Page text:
That’s because nested views can confuse and ultimately cripple the query optimizer. When simple views are provided with parameters, the optimizer can apply those to the view just as it would any query. Nesting that’s one level deep can usually be accommodated, but beyond that, things get hairy, and eventually the optimizer just mutters, “To hell with it”, and returns every row the view touches, relying on hash joins and bitmapping to try and filter out some of the noise. The more joins in the underlying views, the more likely the optimizer will simply run out of time trying to find a decent plan, and return something that resembles a flowchart that’s been through a blender.
Living In The Material World
Materialized views, also known as schema-bound views, take the table analogy to its logical conclusion, persisting the rows of the view, and allowing clustered and non-clustered indexes to be built on the view. In fact, under the right conditions, the optimizer may choose to use a materialized view as if it were another index. These views can help provide workarounds to improperly clustered tables, or compensate for missing indexes.
Unlike indexes and other views, there are strict rules governing the creation of materialized views. They cannot be built on other views (no nesting allowed); they can only use INNER joins; aggregates must be over non-nullable columns, or must utilize ISNULL; and certain aggregations require the inclusion of a COUNT_BIG column.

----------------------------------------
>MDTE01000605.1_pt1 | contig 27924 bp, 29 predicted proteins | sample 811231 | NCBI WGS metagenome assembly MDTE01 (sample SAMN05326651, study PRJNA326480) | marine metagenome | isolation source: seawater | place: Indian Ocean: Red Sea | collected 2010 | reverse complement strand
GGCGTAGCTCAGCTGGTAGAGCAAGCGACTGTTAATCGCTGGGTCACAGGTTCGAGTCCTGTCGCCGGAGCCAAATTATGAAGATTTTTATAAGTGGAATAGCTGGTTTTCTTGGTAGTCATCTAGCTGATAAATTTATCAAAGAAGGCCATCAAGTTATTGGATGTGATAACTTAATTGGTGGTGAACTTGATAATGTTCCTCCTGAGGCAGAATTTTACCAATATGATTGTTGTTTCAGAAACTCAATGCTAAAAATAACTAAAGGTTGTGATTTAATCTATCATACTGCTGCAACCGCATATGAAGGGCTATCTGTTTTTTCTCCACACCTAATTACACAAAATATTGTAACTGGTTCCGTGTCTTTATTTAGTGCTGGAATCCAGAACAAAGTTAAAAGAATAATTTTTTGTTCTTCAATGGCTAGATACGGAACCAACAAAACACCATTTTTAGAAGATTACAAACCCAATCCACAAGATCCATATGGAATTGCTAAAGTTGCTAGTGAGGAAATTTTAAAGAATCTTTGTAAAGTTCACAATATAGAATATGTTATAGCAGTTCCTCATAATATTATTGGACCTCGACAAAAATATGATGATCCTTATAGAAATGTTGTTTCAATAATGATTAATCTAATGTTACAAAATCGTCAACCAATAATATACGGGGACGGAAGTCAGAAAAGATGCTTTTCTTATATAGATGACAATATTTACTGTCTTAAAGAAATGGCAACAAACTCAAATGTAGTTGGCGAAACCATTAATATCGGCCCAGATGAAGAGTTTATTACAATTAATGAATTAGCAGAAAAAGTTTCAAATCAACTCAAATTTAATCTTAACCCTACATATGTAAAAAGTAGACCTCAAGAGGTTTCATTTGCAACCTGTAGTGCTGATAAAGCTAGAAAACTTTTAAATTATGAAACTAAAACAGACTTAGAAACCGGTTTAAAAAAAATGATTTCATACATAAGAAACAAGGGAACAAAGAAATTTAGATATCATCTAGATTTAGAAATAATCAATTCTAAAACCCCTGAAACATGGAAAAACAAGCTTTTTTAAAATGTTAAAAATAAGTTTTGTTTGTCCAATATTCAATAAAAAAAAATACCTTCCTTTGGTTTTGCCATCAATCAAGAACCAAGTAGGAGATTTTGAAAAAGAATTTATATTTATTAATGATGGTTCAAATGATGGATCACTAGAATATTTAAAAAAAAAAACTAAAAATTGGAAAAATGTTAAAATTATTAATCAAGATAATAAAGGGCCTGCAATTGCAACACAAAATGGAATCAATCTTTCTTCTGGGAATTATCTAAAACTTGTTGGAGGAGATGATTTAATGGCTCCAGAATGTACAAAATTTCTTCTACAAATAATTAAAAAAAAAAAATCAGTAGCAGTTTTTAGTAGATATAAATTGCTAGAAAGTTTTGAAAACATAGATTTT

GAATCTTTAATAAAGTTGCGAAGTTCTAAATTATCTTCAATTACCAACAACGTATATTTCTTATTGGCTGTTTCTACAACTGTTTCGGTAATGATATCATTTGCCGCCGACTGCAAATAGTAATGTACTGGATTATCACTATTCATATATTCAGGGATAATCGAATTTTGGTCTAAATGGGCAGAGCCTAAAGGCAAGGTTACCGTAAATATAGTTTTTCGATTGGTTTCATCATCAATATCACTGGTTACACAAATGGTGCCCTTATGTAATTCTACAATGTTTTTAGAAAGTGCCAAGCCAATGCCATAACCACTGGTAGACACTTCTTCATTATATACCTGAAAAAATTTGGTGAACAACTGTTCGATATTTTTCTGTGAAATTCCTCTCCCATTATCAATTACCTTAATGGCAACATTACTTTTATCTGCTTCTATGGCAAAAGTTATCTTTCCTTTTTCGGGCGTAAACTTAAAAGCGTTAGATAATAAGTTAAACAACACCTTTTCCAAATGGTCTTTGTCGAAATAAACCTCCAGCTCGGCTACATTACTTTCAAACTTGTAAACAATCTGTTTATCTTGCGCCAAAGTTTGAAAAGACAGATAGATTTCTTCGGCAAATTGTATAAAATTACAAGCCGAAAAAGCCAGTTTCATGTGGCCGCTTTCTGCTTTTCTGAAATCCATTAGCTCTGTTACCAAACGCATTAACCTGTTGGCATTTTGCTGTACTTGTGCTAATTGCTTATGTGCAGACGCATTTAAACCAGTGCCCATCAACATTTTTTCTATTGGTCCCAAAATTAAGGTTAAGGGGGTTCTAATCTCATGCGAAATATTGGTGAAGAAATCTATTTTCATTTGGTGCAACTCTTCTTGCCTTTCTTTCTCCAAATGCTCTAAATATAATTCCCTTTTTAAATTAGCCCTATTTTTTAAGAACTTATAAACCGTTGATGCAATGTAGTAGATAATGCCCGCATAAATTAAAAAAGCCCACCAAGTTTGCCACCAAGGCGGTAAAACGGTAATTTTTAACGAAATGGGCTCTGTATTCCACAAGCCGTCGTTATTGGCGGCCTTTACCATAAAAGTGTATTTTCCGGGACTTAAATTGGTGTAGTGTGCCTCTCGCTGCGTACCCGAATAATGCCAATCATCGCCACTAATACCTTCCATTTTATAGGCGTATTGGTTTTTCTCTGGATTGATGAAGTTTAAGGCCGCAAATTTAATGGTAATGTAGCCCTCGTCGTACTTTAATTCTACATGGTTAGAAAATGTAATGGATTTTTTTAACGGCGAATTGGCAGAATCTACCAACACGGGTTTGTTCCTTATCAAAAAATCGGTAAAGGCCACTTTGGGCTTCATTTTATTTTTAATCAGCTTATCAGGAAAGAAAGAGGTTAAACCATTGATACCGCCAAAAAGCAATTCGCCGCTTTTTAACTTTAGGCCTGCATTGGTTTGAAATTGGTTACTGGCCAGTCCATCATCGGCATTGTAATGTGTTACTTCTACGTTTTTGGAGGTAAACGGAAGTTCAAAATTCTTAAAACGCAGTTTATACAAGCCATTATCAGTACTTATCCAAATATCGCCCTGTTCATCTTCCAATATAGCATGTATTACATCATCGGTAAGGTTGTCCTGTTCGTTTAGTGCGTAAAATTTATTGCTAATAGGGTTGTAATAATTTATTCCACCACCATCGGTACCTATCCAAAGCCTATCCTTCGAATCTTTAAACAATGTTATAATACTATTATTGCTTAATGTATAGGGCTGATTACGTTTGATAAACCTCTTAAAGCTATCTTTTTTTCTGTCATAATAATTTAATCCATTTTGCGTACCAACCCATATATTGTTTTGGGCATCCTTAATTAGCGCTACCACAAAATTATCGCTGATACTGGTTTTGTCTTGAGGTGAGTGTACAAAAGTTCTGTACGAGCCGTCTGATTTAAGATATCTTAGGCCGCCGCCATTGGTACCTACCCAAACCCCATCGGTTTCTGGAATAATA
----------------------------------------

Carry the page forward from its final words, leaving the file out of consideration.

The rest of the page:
Materialized views have other shortcomings, ones they share with indexes. They come at a cost to INSERT, UPDATE, and DELETE activities. Worse, a single materialized view may impact the performance of IUD statements for multiple tables: if a materialized view is composed of, say, three joined tables, then any DML statements that affect the underlying table must affect the view as well – and, just as with indexes, updates to the view will be done serially, not in parallel. Materialized views take up space, as well, and will grow in concert with their sources.
The Panoramic View
Some DBA’s take the “Not In My Database” approach to views, and ban them outright, on the grounds that they are too often poorly understood and poorly thought out, and that developers seem to think of them as “kind of like functions, only more better”. That’s a pretty draconian approach, though, and likely does as much harm as good.
I’ve also seen the “Wild, Wild West” approach, where there are more views than tables, and selecting from views joined to views built on views joined to other views becomes more common than addressing the original data sources directly. This will kill performance in a heartbeat, not to mention causing great mental anguish to anyone unfortunate enough to have to maintain such code in the future.
Views should be approached with caution, and an eye to maintenance and performance, but with the knowledge that the right view in the right place can be a boon to developer and DBA alike. So: what’s the right time and the right place? Like everything else in SQL Server, “It depends.” Experiment, step outside the box from time to time, never say “No” just for the sake of saying “No” (but be willing to say “No” if you have to), and views will reward you with time saved, complexity avoided, and performance boosted.